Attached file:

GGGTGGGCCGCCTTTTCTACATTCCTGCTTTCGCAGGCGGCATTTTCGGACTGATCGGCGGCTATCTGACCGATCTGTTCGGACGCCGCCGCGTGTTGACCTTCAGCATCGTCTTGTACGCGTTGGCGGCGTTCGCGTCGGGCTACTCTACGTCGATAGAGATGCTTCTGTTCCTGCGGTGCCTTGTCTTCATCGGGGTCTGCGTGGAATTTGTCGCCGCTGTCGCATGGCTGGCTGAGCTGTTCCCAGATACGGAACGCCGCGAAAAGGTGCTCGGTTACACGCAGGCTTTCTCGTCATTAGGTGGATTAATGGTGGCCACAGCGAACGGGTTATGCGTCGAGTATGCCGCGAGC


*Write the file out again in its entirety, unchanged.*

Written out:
GGGTGGGCCGCCTTTTCTACATTCCTGCTTTCGCAGGCGGCATTTTCGGACTGATCGGCGGCTATCTGACCGATCTGTTCGGACGCCGCCGCGTGTTGACCTTCAGCATCGTCTTGTACGCGTTGGCGGCGTTCGCGTCGGGCTACTCTACGTCGATAGAGATGCTTCTGTTCCTGCGGTGCCTTGTCTTCATCGGGGTCTGCGTGGAATTTGTCGCCGCTGTCGCATGGCTGGCTGAGCTGTTCCCAGATACGGAACGCCGCGAAAAGGTGCTCGGTTACACGCAGGCTTTCTCGTCATTAGGTGGATTAATGGTGGCCACAGCGAACGGGTTATGCGTCGAGTATGCCGCGAGC